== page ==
Are you thinking of making the move to electric but are worried about potential charging times?
Currently, electric vehicles (EVs) can take anywhere from a few hours to a whole day to fully charge, with mileage on a full battery also being a distinct issue. This means that long journeys can require many stops that take several hours at a time. Whilst EVs are heralded as the future of travel, this has been a major problem in the industry, but that might all be about to change.
The National Aeronautics and Space Administration, or NASA as it’s more widely known, has almost accidentally found a solution to the EV conundrum. In creating a technique known as “subcooled flow boiling”, which is generally used for transferring heat away from nuclear reactors and fossil boilers, EV batteries can now be charged in less than five minutes.
The electric current delivered through this technique is nearly three times more than the best chargers available, and almost ten times more than the average charger on the market. With dramatically reduced charging times, and distance issues becoming insignificant, NASA may have stumbled upon the most important motoring discovery of all time.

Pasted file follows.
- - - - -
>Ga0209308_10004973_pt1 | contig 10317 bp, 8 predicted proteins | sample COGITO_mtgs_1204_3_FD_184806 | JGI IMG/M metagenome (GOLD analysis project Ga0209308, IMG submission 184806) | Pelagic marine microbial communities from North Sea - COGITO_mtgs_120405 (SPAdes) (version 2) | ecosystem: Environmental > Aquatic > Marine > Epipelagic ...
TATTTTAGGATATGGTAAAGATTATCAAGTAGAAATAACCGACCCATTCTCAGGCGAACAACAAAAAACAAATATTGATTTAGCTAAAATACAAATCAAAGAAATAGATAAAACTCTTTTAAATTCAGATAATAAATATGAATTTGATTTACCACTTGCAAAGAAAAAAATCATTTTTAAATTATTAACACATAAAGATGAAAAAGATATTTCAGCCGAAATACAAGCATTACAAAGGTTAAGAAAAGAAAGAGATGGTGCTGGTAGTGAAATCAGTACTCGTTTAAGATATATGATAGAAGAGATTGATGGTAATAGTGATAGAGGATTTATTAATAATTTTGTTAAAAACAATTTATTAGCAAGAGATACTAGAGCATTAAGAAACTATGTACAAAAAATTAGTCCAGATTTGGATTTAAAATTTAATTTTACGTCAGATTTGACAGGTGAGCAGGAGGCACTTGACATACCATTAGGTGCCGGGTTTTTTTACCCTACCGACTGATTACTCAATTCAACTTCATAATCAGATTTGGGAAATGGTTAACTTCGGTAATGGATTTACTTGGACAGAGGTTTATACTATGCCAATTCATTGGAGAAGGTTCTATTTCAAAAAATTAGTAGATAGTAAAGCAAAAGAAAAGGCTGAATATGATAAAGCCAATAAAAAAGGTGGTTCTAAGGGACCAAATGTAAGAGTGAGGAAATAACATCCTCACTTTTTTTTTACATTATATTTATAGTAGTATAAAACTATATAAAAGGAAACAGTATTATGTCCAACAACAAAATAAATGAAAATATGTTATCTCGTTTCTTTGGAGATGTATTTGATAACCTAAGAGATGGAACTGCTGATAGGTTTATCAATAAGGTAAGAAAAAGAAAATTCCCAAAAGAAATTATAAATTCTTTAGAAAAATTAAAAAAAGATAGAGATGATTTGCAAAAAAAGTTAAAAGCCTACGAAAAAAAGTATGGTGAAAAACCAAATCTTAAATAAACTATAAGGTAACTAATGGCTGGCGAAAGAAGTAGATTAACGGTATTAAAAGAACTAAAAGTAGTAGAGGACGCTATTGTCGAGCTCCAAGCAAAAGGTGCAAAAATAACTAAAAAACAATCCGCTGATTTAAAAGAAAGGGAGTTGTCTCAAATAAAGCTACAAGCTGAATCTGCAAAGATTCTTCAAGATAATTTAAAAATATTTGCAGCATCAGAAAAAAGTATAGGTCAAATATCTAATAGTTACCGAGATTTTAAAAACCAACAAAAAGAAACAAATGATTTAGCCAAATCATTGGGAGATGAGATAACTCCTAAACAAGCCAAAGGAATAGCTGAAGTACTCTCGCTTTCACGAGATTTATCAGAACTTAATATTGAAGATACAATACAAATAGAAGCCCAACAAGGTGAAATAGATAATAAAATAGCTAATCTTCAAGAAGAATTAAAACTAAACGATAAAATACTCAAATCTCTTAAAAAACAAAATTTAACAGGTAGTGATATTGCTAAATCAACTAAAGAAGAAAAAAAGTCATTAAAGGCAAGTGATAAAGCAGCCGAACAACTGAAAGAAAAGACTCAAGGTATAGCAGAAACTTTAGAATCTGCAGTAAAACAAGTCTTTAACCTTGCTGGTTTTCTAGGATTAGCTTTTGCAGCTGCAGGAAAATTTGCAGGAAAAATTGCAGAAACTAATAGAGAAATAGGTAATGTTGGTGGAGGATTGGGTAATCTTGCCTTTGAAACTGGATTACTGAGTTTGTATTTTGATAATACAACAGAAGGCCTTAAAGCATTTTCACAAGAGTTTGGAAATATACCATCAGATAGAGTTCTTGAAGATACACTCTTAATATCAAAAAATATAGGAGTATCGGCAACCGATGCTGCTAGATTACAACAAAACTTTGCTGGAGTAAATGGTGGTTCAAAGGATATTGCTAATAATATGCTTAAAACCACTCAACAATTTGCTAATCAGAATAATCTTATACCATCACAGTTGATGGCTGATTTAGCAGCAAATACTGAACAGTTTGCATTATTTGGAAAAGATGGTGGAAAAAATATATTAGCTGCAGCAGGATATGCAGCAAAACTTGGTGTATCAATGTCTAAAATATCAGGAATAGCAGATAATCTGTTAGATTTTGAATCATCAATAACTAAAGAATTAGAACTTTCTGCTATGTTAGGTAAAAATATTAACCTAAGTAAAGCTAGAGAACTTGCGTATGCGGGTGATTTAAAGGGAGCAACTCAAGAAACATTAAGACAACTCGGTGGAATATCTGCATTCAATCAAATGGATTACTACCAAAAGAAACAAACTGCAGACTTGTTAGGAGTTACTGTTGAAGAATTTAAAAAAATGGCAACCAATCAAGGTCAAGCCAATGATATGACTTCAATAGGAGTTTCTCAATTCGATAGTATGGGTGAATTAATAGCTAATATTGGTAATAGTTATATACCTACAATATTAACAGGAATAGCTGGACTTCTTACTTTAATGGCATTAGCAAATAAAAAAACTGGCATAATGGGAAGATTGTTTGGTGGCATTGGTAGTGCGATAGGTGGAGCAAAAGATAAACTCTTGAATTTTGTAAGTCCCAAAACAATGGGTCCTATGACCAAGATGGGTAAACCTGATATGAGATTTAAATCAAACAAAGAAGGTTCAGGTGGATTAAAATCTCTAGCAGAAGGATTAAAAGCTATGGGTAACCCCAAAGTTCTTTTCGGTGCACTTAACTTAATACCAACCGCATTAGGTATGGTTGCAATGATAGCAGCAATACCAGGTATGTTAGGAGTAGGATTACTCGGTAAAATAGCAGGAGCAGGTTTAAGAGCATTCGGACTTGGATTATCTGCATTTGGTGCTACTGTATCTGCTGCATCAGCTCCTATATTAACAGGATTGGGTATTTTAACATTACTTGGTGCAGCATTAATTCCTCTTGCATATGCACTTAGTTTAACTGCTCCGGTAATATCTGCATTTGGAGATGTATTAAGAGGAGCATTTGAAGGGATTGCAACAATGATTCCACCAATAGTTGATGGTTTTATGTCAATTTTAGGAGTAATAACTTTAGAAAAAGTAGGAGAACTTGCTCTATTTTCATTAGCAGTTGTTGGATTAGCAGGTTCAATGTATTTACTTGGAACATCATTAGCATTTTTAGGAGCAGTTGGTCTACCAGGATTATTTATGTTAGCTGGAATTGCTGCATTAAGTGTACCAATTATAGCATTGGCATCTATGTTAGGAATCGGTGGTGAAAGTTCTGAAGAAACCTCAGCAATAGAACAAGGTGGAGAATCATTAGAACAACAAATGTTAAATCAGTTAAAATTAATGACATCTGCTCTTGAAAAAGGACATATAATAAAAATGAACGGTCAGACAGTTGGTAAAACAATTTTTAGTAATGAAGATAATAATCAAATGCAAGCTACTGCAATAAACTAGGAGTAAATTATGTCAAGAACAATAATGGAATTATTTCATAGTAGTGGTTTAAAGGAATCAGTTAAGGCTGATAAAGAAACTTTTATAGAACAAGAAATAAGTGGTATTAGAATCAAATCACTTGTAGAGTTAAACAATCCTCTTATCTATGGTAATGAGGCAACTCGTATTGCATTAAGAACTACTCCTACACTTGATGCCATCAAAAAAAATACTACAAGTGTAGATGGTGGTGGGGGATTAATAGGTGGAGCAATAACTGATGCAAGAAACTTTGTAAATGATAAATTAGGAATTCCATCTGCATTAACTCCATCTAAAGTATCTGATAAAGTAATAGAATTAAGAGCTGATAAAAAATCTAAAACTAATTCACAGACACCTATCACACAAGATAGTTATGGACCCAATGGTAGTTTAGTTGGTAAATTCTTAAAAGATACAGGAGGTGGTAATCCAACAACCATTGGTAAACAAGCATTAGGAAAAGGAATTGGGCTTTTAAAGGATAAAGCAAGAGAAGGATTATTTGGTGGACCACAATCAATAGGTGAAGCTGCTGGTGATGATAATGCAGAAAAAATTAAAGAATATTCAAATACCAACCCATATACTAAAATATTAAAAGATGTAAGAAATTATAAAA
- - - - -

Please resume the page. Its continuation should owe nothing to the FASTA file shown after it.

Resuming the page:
It’s not all good news though. For one, we can assume that NASA technology does not come cheap. Not only would the size of the infrastructure project be colossal, but it also might be prohibitively expensive to have these on every street, let alone in your garage.
On top of this, it isn’t something you can go into your local electronics shop and buy or get next-day-delivery from Amazon and install yourself, just yet. The technique as used for electric vehicles isn’t ready to roll out, and those working on this at Purdue University are currently looking for industry backing to make this idea a reality.
However, it’s not all bad. Historically, NASA have been pretty good at creating technology that goes from space stations to your front room: camera phones, cordless vacuums and even memory foam were all once space-specific technology, so there’s hope for EVs yet.
The production of petrol and diesel cars will be banned in the UK from 2030, meaning that pretty soon something like this has to revolutionize the way we travel, but is this the answer?
If this article has made you want to make the switch to EVs, or if you need any advice about switching, pop in and see us. We’ll give you honest impartial advice.
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